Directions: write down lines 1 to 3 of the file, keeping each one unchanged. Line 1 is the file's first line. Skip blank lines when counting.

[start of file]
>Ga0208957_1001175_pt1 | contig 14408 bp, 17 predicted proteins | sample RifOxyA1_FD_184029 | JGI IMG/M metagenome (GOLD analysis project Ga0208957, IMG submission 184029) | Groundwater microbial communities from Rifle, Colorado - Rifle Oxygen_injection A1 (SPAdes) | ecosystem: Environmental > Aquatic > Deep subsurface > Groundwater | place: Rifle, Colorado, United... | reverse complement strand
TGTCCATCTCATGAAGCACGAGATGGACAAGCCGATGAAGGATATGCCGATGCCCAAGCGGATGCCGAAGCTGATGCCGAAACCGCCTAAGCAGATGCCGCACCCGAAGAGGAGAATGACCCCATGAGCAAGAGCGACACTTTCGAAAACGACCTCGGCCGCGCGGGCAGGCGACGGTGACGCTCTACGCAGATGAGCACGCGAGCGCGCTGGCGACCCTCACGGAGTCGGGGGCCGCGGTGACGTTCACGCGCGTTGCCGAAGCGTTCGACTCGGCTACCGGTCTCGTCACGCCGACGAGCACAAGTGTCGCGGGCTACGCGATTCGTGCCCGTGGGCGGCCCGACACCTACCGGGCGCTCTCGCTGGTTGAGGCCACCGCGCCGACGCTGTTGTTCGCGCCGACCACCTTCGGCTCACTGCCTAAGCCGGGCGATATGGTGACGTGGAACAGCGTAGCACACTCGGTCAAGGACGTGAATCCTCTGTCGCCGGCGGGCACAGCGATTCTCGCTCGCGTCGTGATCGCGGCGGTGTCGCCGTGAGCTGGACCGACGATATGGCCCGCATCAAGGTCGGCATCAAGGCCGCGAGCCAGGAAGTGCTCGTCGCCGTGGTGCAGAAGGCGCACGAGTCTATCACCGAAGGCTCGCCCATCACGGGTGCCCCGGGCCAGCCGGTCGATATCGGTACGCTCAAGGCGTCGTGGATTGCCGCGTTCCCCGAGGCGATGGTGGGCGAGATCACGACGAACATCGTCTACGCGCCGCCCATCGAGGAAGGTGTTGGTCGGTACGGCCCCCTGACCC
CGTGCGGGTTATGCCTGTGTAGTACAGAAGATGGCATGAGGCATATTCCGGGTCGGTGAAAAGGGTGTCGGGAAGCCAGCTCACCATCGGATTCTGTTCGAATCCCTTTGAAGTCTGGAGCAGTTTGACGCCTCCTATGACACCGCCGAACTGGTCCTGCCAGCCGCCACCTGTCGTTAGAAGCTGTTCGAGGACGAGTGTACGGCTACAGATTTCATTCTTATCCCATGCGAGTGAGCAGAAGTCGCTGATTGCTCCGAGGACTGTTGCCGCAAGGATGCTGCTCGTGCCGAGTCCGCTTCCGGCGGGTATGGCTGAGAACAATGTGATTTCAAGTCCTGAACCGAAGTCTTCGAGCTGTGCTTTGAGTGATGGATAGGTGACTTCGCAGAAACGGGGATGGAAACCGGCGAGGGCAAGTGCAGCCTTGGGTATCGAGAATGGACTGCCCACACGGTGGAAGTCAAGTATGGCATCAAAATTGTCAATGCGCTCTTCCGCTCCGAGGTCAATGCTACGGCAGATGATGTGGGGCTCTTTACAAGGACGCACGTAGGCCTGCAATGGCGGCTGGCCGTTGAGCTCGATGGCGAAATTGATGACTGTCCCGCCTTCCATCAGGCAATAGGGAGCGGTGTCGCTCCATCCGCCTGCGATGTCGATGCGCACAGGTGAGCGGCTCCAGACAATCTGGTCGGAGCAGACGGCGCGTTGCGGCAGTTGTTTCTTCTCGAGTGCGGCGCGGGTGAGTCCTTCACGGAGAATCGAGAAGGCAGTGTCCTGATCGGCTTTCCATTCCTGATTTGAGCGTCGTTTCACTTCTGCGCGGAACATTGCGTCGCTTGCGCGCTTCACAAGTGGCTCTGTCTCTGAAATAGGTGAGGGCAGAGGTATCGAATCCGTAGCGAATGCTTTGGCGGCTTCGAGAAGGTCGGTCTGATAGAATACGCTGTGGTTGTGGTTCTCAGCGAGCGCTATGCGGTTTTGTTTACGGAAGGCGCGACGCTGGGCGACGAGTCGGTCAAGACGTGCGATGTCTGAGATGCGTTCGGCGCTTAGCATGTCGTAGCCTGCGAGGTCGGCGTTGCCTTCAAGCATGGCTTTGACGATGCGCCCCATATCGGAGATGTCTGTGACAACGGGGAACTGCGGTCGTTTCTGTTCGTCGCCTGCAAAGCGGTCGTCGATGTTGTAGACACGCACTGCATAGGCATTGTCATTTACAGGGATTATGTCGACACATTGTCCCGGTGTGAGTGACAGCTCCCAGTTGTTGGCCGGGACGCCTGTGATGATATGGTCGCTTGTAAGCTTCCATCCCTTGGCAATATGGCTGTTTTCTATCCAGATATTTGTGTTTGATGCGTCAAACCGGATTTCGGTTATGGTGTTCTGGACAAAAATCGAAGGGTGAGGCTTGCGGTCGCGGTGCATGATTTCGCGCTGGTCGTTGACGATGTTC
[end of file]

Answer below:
>Ga0208957_1001175_pt1 | contig 14408 bp, 17 predicted proteins | sample RifOxyA1_FD_184029 | JGI IMG/M metagenome (GOLD analysis project Ga0208957, IMG submission 184029) | Groundwater microbial communities from Rifle, Colorado - Rifle Oxygen_injection A1 (SPAdes) | ecosystem: Environmental > Aquatic > Deep subsurface > Groundwater | place: Rifle, Colorado, United... | reverse complement strand
TGTCCATCTCATGAAGCACGAGATGGACAAGCCGATGAAGGATATGCCGATGCCCAAGCGGATGCCGAAGCTGATGCCGAAACCGCCTAAGCAGATGCCGCACCCGAAGAGGAGAATGACCCCATGAGCAAGAGCGACACTTTCGAAAACGACCTCGGCCGCGCGGGCAGGCGACGGTGACGCTCTACGCAGATGAGCACGCGAGCGCGCTGGCGACCCTCACGGAGTCGGGGGCCGCGGTGACGTTCACGCGCGTTGCCGAAGCGTTCGACTCGGCTACCGGTCTCGTCACGCCGACGAGCACAAGTGTCGCGGGCTACGCGATTCGTGCCCGTGGGCGGCCCGACACCTACCGGGCGCTCTCGCTGGTTGAGGCCACCGCGCCGACGCTGTTGTTCGCGCCGACCACCTTCGGCTCACTGCCTAAGCCGGGCGATATGGTGACGTGGAACAGCGTAGCACACTCGGTCAAGGACGTGAATCCTCTGTCGCCGGCGGGCACAGCGATTCTCGCTCGCGTCGTGATCGCGGCGGTGTCGCCGTGAGCTGGACCGACGATATGGCCCGCATCAAGGTCGGCATCAAGGCCGCGAGCCAGGAAGTGCTCGTCGCCGTGGTGCAGAAGGCGCACGAGTCTATCACCGAAGGCTCGCCCATCACGGGTGCCCCGGGCCAGCCGGTCGATATCGGTACGCTCAAGGCGTCGTGGATTGCCGCGTTCCCCGAGGCGATGGTGGGCGAGATCACGACGAACATCGTCTACGCGCCGCCCATCGAGGAAGGTGTTGGTCGGTACGGCCCCCTGACCC
CGTGCGGGTTATGCCTGTGTAGTACAGAAGATGGCATGAGGCATATTCCGGGTCGGTGAAAAGGGTGTCGGGAAGCCAGCTCACCATCGGATTCTGTTCGAATCCCTTTGAAGTCTGGAGCAGTTTGACGCCTCCTATGACACCGCCGAACTGGTCCTGCCAGCCGCCACCTGTCGTTAGAAGCTGTTCGAGGACGAGTGTACGGCTACAGATTTCATTCTTATCCCATGCGAGTGAGCAGAAGTCGCTGATTGCTCCGAGGACTGTTGCCGCAAGGATGCTGCTCGTGCCGAGTCCGCTTCCGGCGGGTATGGCTGAGAACAATGTGATTTCAAGTCCTGAACCGAAGTCTTCGAGCTGTGCTTTGAGTGATGGATAGGTGACTTCGCAGAAACGGGGATGGAAACCGGCGAGGGCAAGTGCAGCCTTGGGTATCGAGAATGGACTGCCCACACGGTGGAAGTCAAGTATGGCATCAAAATTGTCAATGCGCTCTTCCGCTCCGAGGTCAATGCTACGGCAGATGATGTGGGGCTCTTTACAAGGACGCACGTAGGCCTGCAATGGCGGCTGGCCGTTGAGCTCGATGGCGAAATTGATGACTGTCCCGCCTTCCATCAGGCAATAGGGAGCGGTGTCGCTCCATCCGCCTGCGATGTCGATGCGCACAGGTGAGCGGCTCCAGACAATCTGGTCGGAGCAGACGGCGCGTTGCGGCAGTTGTTTCTTCTCGAGTGCGGCGCGGGTGAGTCCTTCACGGAGAATCGAGAAGGCAGTGTCCTGATCGGCTTTCCATTCCTGATTTGAGCGTCGTTTCACTTCTGCGCGGAACATTGCGTCGCTTGCGCGCTTCACAAGTGGCTCTGTCTCTGAAATAGGTGAGGGCAGAGGTATCGAATCCGTAGCGAATGCTTTGGCGGCTTCGAGAAGGTCGGTCTGATAGAATACGCTGTGGTTGTGGTTCTCAGCGAGCGCTATGCGGTTTTGTTTACGGAAGGCGCGACGCTGGGCGACGAGTCGGTCAAGACGTGCGATGTCTGAGATGCGTTCGGCGCTTAGCATGTCGTAGCCTGCGAGGTCGGCGTTGCCTTCAAGCATGGCTTTGACGATGCGCCCCATATCGGAGATGTCTGTGACAACGGGGAACTGCGGTCGTTTCTGTTCGTCGCCTGCAAAGCGGTCGTCGATGTTGTAGACACGCACTGCATAGGCATTGTCATTTACAGGGATTATGTCGACACATTGTCCCGGTGTGAGTGACAGCTCCCAGTTGTTGGCCGGGACGCCTGTGATGATATGGTCGCTTGTAAGCTTCCATCCCTTGGCAATATGGCTGTTTTCTATCCAGATATTTGTGTTTGATGCGTCAAACCGGATTTCGGTTATGGTGTTCTGGACAAAAATCGAAGGGTGAGGCTTGCGGTCGCGGTGCATGATTTCGCGCTGGTCGTTGACGATGTTC